With seven cafes, a juice bar, a CrossFit gym and Diane Keaton visits, it’s safe to say the Junction is at gentrification capacity. Regardless, cafés and specialty shops keep popping up like mushrooms. Last week, Kim Samuelsen opened a one-room, Scandinavian-inspired coffee shop—named Kaffebar—after ditching her corporate financial consulting gig. A shiny La Marzocco espresso machine looms over the six-stool room, formerly a Harley-Davidson service centre. Pilot coffee and Tealish teas conform to the established indie café code; luckily, ubiquitous Circles and Squares baked goods are nowhere in sight—muffins, biscotti, cookies and cardamom-spiced cinnamon buns are all baked by Samuelsen in the little back kitchen.

Kaffebar, 2830 Dundas St. W., 647-388-0188

The Dish

The Ridiculist

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Seven totally bonkers burgers from a new patty shop in Woodbine Heights

Seven totally bonkers burgers from East York's newest patty shop

(Image: Caroline Aksich)

Hole-E Burger Bar, a new restaurant on Coxwell Avenue just north of East York, gets its name from the trio of holes stamped into every patty cooked on the kitchen’s flattop. Owners Justin Lebofsky and Sam Gan claim that the perforations help ensure an even cook. Also, the tri-pronged contraption used to make the holes doubles as a flavour injector, allowing sauces to be piped directly into the meat. The ingenuity doesn’t stop there—these teetering stacks come topped with things like crushed nachos, mounds of mashed potatoes and, in a few cases, something called a “cheese skirt.” Here, seven of Hole-E’s most creative burgers, ranked from “slightly out-there” to totally bonkers.

Hole-E Burger Bar, 1050 Coxwell Ave., 647-349-9200, holeeburger.com

TIFF 2014

TIFF Spotted

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Spotted: Diane Keaton shopping for vintage furniture in The Junction

(Image: Firooz Zahedi via Wikimedia Commons)

(Image: Firooz Zahedi via Wikimedia Commons)

Diane Keaton appears to be redecorating. Last Saturday, she spent some time searching for vintage statement pieces in the Junction, which, according to the manager of Dundas West salvage shop Smash, had been recommended to Keaton as Toronto’s it hood for the design inclined. The Annie Hall star purchased a truckload of stuff at Smash, including pine hanging cupboards, vintage wooden crates, an oversize green enamel barn light and a library ladder, whose $300 twin is still for sale, should you want to channel Keaton in your home decor. Keaton capped off her shopping spree with a McCarthy-era sign that reads “Men at Work,” which she reportedly intends to hang on her son Duke’s bedroom door.

You can find where your favourite A-lister was spotted on our TIFF celebrity map. See someone famous around town yourself? Let us know at tips@torontolife.com, or tweet with the hashtag #TIFF14spotted.

TIFF 2014

TIFF Spotted

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Spotted: Adam Sandler eating short ribs at Hudson Kitchen on Dundas West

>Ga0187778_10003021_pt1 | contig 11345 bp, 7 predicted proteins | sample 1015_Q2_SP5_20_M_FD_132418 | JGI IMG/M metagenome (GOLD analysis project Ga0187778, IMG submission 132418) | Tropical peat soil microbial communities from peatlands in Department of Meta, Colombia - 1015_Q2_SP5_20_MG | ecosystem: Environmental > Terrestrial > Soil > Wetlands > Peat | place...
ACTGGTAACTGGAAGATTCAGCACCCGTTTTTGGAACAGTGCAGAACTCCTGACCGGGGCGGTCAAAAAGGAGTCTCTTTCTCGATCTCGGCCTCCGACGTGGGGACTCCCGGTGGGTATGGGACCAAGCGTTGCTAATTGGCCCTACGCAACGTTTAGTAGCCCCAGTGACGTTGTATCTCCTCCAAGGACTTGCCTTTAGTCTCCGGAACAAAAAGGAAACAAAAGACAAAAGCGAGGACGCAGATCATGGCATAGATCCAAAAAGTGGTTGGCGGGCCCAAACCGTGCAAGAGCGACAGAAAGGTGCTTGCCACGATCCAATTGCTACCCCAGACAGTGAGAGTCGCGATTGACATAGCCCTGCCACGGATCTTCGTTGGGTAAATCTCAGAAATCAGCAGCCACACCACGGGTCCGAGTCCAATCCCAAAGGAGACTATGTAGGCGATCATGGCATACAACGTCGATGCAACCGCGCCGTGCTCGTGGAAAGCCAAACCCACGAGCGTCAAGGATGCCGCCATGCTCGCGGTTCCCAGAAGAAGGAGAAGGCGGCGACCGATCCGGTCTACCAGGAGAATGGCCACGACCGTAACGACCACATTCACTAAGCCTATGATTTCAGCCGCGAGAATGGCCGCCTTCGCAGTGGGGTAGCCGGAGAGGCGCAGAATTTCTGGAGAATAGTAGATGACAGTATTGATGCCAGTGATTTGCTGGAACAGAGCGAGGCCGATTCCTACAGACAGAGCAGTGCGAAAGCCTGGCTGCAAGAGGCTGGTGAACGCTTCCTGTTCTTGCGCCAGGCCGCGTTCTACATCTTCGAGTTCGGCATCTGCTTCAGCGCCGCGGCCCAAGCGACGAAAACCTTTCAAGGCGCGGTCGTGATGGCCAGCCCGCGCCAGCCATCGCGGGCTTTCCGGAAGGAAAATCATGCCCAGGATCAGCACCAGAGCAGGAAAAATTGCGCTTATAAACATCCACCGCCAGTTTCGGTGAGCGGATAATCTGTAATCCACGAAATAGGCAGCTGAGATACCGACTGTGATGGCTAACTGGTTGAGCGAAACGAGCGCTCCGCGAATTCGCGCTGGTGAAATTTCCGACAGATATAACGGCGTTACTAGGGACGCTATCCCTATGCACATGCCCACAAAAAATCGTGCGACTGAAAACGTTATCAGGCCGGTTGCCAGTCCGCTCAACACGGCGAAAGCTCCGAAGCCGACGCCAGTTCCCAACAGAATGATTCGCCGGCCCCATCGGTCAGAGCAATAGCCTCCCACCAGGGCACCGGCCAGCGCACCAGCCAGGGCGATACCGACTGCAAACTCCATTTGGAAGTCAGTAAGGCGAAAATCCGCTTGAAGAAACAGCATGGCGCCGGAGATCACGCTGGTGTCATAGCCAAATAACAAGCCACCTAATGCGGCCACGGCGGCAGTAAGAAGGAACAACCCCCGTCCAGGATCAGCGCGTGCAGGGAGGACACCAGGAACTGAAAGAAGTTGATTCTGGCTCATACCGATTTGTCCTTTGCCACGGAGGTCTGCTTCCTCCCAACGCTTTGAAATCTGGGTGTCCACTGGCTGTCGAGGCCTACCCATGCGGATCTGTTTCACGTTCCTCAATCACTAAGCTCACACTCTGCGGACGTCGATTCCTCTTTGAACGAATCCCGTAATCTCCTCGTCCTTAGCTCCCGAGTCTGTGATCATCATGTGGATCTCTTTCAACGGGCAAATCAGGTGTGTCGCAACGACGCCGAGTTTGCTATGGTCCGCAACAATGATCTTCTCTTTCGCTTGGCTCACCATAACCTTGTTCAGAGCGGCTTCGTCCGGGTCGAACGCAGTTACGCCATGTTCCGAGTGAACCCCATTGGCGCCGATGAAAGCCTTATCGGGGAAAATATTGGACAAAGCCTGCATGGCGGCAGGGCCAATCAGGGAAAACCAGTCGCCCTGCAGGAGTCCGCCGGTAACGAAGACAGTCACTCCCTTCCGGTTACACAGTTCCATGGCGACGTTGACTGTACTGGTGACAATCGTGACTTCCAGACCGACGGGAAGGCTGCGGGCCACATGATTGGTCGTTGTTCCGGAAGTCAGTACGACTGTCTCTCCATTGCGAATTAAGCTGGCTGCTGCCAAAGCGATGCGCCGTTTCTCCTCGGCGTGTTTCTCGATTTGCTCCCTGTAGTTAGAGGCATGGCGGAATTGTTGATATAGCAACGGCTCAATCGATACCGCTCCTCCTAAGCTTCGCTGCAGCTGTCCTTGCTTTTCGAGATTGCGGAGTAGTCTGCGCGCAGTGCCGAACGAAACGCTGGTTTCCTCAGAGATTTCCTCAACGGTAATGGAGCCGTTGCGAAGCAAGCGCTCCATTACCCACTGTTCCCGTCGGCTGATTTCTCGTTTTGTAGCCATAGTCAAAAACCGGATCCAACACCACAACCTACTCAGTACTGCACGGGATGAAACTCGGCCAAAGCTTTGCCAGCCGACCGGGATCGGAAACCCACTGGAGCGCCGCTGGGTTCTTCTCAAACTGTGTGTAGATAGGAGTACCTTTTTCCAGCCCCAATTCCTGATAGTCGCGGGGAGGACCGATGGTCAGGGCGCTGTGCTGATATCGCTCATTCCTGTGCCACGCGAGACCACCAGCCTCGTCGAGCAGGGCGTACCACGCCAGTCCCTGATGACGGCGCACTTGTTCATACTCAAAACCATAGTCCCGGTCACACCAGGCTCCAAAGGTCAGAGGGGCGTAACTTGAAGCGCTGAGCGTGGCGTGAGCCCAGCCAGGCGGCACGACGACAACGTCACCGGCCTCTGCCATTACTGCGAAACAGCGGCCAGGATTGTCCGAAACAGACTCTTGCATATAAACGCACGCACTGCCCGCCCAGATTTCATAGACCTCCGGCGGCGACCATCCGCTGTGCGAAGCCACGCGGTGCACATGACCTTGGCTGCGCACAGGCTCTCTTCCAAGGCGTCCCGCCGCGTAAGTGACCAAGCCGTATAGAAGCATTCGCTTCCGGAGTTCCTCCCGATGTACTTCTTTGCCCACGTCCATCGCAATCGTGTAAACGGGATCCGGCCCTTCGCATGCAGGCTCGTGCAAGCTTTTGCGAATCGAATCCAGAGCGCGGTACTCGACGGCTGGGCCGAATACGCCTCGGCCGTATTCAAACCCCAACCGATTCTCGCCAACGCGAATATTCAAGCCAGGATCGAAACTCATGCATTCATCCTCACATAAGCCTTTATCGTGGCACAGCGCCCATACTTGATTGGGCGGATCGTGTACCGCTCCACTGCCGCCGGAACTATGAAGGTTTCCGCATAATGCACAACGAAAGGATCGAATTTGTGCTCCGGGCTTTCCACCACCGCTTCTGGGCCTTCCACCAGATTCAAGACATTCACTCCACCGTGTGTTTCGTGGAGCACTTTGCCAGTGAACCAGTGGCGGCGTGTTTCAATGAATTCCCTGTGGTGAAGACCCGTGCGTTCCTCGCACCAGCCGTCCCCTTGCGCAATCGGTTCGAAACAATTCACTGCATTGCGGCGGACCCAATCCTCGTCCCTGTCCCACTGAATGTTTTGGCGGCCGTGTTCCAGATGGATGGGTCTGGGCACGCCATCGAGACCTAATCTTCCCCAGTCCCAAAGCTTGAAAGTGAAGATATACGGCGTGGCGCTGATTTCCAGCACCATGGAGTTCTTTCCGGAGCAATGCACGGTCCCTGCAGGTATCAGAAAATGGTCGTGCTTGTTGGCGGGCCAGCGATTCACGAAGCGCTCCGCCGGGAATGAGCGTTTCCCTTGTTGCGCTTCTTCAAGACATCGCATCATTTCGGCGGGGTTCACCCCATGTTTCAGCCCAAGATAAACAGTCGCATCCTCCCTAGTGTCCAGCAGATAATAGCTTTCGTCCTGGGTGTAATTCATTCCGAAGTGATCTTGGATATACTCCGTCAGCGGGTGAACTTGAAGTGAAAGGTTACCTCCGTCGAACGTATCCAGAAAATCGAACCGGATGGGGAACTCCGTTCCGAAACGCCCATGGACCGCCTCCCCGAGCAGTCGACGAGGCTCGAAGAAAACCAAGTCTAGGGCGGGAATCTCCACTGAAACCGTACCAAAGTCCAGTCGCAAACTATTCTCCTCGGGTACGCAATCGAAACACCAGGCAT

(Image: Kayla Rocca)

(Image: Kayla Rocca)

On Wednesday night, Adam Sandler showed up with 30 of his closest friends—well, okay, mostly just people who collaborated on his new flick The Cobbler—for dinner at Hudson Kitchen, the restaurant that hosted A-listers like Brad Pitt, Jennifer Aniston and Colin Firth during last year’s TIFF. The Happy Gilmore star sported a DuWest-appropriate uniform of sneakers and plaid, and sat at a four-top with his mother, co-producer Allen Covert and co-star Ellen Barkin. As the meal came to a close, the gregarious group gave chef Robbie Hojilla a round of applause. Either they’re great actors or the miso-glazed short ribs really were that good.

You can find where your favourite A-lister was spotted on our TIFF celebrity map. See someone famous around town yourself? Let us know at tips@torontolife.com, or tweet with the hashtag #TIFF14spotted.

TIFF 2014

TIFF Spotted

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Spotted: Robert Pattinson at the Montecito lounge

(Image: Eva Rinaldi/Flickr)

(Image: Eva Rinaldi/Flickr)

On Tuesday night, Robert Pattinson showed up sans reservation at Montecito for a casual dinner with three non-celeb pals. The foursome left their security detail out front and occupied the upstairs lounge area, which was empty save for their table and a bartender. Since the star showed up 30 minutes after the debut screening of David Cronenberg‘s Maps to the Stars began, we’re going to assume R. Patz pulled an Adam Driver and ditched the premiere. Stargazers might want to consider grabbing a cocktail at Ivan Reitman’s swanky lounge, since Montecito seems to be attracting more celebrities than the parties.

You can find where your favourite A-lister was spotted on our TIFF celebrity map. See someone famous around town yourself? Let us know at tips@torontolife.com, or tweet with the hashtag #TIFF14spotted.

TIFF 2014

TIFF Spotted

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Spotted: Jennifer Aniston and Justin Theroux eating cake on Queen West

(Image: Christopher Drost)

(Image: Christopher Drost)

After walking the red carpet for her new drama Cake on Sunday, Jennifer Aniston, flanked by fiancé Justin Theroux, met up with co-stars Sam Worthington and Adriana Barraza for a three-course meal at Queen West restaurant The Good Son, according to staff at cutesy boutique City of Craft, which is located right across the street. The intimate gathering ended, appropriately, with miniature gold-leaf-topped cakes.

You can find where your favourite A-lister was spotted on our TIFF celebrity map. See someone famous around town yourself? Let us know at tips@torontolife.com, or tweet with the hashtag #TIFF14spotted.